Granted, after five or six nights of such non-stop broken sleep, my body and my brain conspire to deliver me a sucker punch, and I do pass out for seven straight hours, waking the next morning in the sort of beatific state of mind that one associates with newly born-again Christians. And like anyone temporarily transformed, I always assure myself that, from this moment on, I will start sleeping properly – that, like the cigarette junkie I once was, tonight will be the night when I beat this appalling habit.

Indeed, I often wonder if there isn't something addiction-like about insomnia. Because, like all addicts, I have just about tried every known cure imaginable – from strict dietary observance (along the lines of: don't eat fromage de chèvre after 10 o'clock or you'll jump awake in the middle of the night, after a nightmare involving sexual congress with Andrea Dworkin); to assorted herbal infusions (which allegedly induce sleep, but usually act as a serious diuretic); to the usual bevy of prescription and non-prescription drugs (three nights on Halcion made me feel like I'd just done time in a North Korean re-education camp); to aromatherapy treatments (all of which left me smelling like a brothel on pay day), not to mention a brief hilarious flirtation with transcendental meditation.

After all that, I've decided that I am a hopeless case – that my sleeplessness is now an intrinsic part of my life and that I must accept it as a fait accompli – and something which, may in time, go away.

The odds, however, aren't very good for its eventual disappearance. Because it's a physiological fact that the body needs less sleep as it enters that long dark corridor called middle age. Just as it is also a blinding glimpse of the obvious that the manifold complexities of adult life inevitably have an impact on sleep patterns. After all, the expression "I slept like a baby" was obviously coined by some fully grown individual who wasn't sleeping like a baby, and envied children their deep, innocent sleep.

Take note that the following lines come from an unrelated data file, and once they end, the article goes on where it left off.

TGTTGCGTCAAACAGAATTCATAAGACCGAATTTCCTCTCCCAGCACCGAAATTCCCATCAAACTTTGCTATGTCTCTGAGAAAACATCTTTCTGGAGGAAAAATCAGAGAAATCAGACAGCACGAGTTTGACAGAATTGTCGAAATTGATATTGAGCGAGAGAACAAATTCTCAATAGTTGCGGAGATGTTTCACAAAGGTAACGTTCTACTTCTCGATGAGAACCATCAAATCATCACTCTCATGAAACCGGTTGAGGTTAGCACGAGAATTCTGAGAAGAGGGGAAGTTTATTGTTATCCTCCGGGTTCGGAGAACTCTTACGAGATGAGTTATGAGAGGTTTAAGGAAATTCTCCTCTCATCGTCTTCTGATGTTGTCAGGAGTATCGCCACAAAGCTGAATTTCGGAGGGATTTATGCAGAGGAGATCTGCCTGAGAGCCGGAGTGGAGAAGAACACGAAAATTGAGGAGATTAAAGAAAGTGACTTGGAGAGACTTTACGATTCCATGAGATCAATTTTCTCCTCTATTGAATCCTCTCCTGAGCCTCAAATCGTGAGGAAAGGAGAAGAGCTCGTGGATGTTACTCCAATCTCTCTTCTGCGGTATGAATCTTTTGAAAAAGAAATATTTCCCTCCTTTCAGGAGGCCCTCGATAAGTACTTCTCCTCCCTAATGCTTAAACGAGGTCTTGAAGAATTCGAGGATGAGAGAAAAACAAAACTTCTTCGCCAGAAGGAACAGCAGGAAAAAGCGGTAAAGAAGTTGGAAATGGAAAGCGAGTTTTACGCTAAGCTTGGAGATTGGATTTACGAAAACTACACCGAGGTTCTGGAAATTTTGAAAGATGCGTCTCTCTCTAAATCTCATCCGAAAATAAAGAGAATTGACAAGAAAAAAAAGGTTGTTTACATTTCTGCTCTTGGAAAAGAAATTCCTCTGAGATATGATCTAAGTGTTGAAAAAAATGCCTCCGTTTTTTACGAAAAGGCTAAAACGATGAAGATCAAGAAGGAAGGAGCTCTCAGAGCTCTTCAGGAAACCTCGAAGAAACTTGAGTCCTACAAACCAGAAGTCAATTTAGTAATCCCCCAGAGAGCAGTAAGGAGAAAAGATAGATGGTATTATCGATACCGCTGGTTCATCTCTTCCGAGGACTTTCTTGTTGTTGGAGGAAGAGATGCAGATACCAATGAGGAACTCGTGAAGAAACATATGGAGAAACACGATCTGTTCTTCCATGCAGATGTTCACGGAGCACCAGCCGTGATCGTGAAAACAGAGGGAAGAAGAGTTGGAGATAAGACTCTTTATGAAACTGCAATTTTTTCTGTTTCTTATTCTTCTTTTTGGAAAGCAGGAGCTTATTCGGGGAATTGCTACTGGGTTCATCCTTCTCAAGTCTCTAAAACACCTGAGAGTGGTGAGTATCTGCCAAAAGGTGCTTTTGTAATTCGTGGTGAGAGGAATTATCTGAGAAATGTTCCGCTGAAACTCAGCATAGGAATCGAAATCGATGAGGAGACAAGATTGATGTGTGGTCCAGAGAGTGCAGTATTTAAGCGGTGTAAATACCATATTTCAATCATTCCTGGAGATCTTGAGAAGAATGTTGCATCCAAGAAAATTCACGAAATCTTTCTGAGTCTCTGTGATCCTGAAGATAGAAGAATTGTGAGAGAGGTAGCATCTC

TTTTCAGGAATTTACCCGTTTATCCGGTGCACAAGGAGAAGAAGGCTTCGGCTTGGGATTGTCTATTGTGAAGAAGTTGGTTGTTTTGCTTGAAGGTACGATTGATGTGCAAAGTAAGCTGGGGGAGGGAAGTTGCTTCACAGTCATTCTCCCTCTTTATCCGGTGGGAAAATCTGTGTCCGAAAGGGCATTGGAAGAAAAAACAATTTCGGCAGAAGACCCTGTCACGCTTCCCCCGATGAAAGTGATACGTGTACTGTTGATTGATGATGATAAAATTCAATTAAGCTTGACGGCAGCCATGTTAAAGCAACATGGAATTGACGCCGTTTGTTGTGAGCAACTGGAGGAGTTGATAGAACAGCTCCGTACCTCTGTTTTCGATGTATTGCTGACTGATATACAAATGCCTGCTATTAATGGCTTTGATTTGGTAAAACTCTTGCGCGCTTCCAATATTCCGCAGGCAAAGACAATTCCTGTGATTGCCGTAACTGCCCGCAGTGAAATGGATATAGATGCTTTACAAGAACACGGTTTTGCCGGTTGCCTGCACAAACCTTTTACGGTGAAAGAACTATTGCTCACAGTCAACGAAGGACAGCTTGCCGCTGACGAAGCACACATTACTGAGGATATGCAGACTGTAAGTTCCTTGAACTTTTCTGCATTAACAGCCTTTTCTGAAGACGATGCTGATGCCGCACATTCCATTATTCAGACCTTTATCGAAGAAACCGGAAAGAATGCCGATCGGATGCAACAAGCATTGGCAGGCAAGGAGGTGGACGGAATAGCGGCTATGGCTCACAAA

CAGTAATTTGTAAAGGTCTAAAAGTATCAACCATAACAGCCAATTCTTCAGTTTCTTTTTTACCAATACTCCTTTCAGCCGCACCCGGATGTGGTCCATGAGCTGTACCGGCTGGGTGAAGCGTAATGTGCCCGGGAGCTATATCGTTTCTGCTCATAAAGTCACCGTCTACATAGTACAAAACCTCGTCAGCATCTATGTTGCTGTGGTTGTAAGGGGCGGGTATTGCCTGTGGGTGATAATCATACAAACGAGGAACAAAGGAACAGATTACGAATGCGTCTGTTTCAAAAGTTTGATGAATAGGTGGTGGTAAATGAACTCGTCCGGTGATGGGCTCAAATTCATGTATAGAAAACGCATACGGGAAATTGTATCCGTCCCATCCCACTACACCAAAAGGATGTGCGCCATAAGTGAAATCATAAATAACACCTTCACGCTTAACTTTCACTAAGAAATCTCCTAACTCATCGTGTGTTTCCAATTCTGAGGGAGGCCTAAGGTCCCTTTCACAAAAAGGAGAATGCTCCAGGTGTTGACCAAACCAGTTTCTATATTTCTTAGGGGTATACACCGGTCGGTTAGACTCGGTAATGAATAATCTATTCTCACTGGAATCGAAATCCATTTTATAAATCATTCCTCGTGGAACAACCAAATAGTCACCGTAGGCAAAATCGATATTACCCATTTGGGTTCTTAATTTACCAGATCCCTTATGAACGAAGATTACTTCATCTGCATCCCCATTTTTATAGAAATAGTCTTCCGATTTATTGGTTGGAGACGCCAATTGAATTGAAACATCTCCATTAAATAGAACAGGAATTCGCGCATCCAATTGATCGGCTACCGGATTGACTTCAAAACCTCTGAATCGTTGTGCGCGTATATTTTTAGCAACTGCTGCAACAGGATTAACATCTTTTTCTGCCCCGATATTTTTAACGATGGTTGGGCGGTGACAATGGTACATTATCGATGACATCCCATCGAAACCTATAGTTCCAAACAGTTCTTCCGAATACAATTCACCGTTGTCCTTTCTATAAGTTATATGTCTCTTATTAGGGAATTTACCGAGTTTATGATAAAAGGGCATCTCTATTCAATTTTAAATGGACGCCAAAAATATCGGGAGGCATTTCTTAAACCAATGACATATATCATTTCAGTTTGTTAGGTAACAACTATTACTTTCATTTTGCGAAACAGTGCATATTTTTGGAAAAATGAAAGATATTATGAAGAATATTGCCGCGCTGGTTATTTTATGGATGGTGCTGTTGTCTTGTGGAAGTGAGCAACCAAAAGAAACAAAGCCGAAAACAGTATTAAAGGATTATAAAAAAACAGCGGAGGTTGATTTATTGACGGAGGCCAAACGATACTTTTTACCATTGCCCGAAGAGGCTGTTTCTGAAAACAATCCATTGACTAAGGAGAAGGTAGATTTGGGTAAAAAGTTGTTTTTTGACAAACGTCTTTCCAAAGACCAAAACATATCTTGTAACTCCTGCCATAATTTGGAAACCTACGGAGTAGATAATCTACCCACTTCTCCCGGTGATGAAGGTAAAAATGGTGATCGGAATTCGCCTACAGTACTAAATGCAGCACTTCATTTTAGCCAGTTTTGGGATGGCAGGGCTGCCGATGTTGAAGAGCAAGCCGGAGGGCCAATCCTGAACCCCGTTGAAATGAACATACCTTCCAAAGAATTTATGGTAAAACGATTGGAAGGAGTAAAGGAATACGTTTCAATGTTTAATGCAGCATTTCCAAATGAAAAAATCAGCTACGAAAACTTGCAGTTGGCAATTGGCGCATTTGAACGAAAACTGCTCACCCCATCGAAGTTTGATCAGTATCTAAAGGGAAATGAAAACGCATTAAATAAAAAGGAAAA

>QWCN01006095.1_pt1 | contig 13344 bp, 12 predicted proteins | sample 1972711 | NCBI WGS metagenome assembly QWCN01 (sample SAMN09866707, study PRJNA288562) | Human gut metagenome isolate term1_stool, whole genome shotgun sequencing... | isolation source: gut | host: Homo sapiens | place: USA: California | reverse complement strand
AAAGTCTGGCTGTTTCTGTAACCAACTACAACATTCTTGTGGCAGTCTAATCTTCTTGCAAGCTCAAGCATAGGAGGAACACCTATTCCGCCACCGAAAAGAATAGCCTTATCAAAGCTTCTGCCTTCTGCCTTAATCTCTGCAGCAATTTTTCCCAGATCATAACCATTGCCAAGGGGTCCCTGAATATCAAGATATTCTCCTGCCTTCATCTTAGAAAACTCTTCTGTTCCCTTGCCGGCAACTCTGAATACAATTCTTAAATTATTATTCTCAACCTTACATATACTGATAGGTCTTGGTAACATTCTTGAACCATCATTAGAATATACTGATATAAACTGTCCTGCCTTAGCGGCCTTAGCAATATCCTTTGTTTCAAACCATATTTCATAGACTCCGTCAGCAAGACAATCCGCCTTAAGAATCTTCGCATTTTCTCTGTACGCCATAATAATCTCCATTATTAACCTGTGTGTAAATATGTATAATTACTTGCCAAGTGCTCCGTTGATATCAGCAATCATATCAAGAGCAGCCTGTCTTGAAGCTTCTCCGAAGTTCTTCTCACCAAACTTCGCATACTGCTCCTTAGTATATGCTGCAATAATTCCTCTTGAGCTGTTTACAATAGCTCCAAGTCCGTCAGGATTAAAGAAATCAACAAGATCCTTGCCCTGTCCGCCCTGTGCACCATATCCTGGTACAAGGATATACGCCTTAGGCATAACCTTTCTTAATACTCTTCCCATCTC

Granted, it was George Orwell who said that, by the age of 40, a man possessed the face he deserved. Could it be that, by the time he or she arrives at that extended way-station known as "midlife", an individual is also getting the sleep (or lack thereof) that he merits? Certainly, any medical clinician will tell you that insomnia is rooted in a subconscious that can't shut down – and that one's anxieties, fears, or past traumas have a significant bearing on whether or not you can conk out for eight straight hours. My father, who still averages only four or five hours of unconsciousness a night, dates his sleeplessness to a traumatic stint on Okinawa as a US Marine during the Second World War (an experience he still refuses to talk about). Similarly, my grandfather told me that his insomnia began after serving in a US Army bomb-disposal unit during the First World War.

But for those of us who've never fought a war or weathered a severe economic depression, our chronic sleeplessness could probably be interpreted by many a conservative commentator as proof that we are a generation bound up in the manic hunt for self-gratification; that we have been afforded far too much consumerist choice, and have become so wrapped up in our own psychobabbly concerns and petty problems that we have naturally stressed ourselves into widespread insomnia.